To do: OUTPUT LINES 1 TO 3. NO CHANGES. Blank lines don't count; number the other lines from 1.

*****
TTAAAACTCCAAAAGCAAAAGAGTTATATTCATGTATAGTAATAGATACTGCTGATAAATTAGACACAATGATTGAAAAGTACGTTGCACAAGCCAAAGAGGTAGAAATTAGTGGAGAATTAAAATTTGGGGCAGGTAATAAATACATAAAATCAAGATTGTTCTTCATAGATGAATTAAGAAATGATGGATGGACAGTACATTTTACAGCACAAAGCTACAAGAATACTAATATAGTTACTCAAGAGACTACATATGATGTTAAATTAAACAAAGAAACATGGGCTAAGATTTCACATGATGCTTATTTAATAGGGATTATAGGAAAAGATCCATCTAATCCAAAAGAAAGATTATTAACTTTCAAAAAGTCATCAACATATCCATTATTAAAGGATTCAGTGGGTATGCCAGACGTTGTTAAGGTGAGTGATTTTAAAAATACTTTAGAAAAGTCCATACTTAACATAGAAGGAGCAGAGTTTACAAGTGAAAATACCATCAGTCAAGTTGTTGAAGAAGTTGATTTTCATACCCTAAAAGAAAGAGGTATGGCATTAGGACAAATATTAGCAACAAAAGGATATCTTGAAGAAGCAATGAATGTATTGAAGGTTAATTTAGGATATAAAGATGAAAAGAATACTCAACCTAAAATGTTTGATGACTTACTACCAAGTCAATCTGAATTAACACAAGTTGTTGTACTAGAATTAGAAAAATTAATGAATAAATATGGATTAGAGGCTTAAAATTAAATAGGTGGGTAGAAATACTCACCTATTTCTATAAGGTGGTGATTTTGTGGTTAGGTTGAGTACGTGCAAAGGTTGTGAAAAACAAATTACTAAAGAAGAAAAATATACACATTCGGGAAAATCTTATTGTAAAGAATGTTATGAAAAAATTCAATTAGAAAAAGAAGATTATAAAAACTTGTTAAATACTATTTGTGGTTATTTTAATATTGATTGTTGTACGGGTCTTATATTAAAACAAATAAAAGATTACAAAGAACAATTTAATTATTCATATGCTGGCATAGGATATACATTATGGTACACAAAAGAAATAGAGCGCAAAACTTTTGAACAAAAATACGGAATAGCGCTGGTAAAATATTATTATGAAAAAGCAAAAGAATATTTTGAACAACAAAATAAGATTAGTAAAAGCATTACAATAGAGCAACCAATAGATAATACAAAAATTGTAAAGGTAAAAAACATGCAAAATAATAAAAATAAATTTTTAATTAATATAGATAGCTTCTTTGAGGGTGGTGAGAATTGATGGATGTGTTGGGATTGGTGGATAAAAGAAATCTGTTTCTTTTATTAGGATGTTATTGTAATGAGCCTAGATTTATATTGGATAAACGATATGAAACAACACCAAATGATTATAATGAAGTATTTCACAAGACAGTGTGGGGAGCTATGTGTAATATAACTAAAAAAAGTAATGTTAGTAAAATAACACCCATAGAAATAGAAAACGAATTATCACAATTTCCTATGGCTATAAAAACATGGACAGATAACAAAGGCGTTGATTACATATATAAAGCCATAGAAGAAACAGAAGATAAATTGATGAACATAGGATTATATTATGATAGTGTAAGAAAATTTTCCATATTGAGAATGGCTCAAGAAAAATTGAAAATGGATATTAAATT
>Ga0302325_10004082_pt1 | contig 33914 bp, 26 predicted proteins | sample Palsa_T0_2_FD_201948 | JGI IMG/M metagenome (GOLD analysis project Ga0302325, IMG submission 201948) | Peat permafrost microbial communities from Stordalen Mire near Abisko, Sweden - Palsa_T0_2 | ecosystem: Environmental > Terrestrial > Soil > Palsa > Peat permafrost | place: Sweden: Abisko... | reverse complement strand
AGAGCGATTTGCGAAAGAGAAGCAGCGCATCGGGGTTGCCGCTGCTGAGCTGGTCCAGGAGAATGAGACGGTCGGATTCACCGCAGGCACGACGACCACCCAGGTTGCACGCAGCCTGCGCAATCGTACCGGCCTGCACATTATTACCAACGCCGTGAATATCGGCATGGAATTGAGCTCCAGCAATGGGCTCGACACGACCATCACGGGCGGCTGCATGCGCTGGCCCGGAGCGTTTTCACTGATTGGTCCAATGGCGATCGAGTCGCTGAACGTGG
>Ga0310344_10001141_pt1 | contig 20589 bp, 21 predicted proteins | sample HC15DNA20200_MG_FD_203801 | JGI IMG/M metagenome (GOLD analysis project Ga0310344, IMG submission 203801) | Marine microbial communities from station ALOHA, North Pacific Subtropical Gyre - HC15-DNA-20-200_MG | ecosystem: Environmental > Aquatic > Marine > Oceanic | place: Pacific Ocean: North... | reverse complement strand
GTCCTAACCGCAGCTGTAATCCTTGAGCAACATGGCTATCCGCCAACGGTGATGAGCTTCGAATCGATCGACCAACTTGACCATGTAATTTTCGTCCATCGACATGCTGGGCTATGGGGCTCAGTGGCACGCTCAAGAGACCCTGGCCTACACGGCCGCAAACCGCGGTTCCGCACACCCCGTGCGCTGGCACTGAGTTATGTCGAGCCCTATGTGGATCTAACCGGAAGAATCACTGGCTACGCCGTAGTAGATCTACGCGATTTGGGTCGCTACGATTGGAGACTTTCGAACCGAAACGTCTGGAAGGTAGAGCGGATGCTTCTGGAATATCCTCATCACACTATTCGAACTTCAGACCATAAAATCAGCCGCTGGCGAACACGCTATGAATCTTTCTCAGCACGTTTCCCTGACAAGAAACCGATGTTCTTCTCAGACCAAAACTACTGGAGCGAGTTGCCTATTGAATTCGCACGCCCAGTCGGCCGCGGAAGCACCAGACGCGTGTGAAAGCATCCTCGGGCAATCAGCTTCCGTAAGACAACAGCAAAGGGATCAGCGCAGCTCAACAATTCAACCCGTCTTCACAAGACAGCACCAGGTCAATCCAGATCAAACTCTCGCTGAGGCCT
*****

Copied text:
TTAAAACTCCAAAAGCAAAAGAGTTATATTCATGTATAGTAATAGATACTGCTGATAAATTAGACACAATGATTGAAAAGTACGTTGCACAAGCCAAAGAGGTAGAAATTAGTGGAGAATTAAAATTTGGGGCAGGTAATAAATACATAAAATCAAGATTGTTCTTCATAGATGAATTAAGAAATGATGGATGGACAGTACATTTTACAGCACAAAGCTACAAGAATACTAATATAGTTACTCAAGAGACTACATATGATGTTAAATTAAACAAAGAAACATGGGCTAAGATTTCACATGATGCTTATTTAATAGGGATTATAGGAAAAGATCCATCTAATCCAAAAGAAAGATTATTAACTTTCAAAAAGTCATCAACATATCCATTATTAAAGGATTCAGTGGGTATGCCAGACGTTGTTAAGGTGAGTGATTTTAAAAATACTTTAGAAAAGTCCATACTTAACATAGAAGGAGCAGAGTTTACAAGTGAAAATACCATCAGTCAAGTTGTTGAAGAAGTTGATTTTCATACCCTAAAAGAAAGAGGTATGGCATTAGGACAAATATTAGCAACAAAAGGATATCTTGAAGAAGCAATGAATGTATTGAAGGTTAATTTAGGATATAAAGATGAAAAGAATACTCAACCTAAAATGTTTGATGACTTACTACCAAGTCAATCTGAATTAACACAAGTTGTTGTACTAGAATTAGAAAAATTAATGAATAAATATGGATTAGAGGCTTAAAATTAAATAGGTGGGTAGAAATACTCACCTATTTCTATAAGGTGGTGATTTTGTGGTTAGGTTGAGTACGTGCAAAGGTTGTGAAAAACAAATTACTAAAGAAGAAAAATATACACATTCGGGAAAATCTTATTGTAAAGAATGTTATGAAAAAATTCAATTAGAAAAAGAAGATTATAAAAACTTGTTAAATACTATTTGTGGTTATTTTAATATTGATTGTTGTACGGGTCTTATATTAAAACAAATAAAAGATTACAAAGAACAATTTAATTATTCATATGCTGGCATAGGATATACATTATGGTACACAAAAGAAATAGAGCGCAAAACTTTTGAACAAAAATACGGAATAGCGCTGGTAAAATATTATTATGAAAAAGCAAAAGAATATTTTGAACAACAAAATAAGATTAGTAAAAGCATTACAATAGAGCAACCAATAGATAATACAAAAATTGTAAAGGTAAAAAACATGCAAAATAATAAAAATAAATTTTTAATTAATATAGATAGCTTCTTTGAGGGTGGTGAGAATTGATGGATGTGTTGGGATTGGTGGATAAAAGAAATCTGTTTCTTTTATTAGGATGTTATTGTAATGAGCCTAGATTTATATTGGATAAACGATATGAAACAACACCAAATGATTATAATGAAGTATTTCACAAGACAGTGTGGGGAGCTATGTGTAATATAACTAAAAAAAGTAATGTTAGTAAAATAACACCCATAGAAATAGAAAACGAATTATCACAATTTCCTATGGCTATAAAAACATGGACAGATAACAAAGGCGTTGATTACATATATAAAGCCATAGAAGAAACAGAAGATAAATTGATGAACATAGGATTATATTATGATAGTGTAAGAAAATTTTCCATATTGAGAATGGCTCAAGAAAAATTGAAAATGGATATTAAATT
>Ga0302325_10004082_pt1 | contig 33914 bp, 26 predicted proteins | sample Palsa_T0_2_FD_201948 | JGI IMG/M metagenome (GOLD analysis project Ga0302325, IMG submission 201948) | Peat permafrost microbial communities from Stordalen Mire near Abisko, Sweden - Palsa_T0_2 | ecosystem: Environmental > Terrestrial > Soil > Palsa > Peat permafrost | place: Sweden: Abisko... | reverse complement strand
AGAGCGATTTGCGAAAGAGAAGCAGCGCATCGGGGTTGCCGCTGCTGAGCTGGTCCAGGAGAATGAGACGGTCGGATTCACCGCAGGCACGACGACCACCCAGGTTGCACGCAGCCTGCGCAATCGTACCGGCCTGCACATTATTACCAACGCCGTGAATATCGGCATGGAATTGAGCTCCAGCAATGGGCTCGACACGACCATCACGGGCGGCTGCATGCGCTGGCCCGGAGCGTTTTCACTGATTGGTCCAATGGCGATCGAGTCGCTGAACGTGG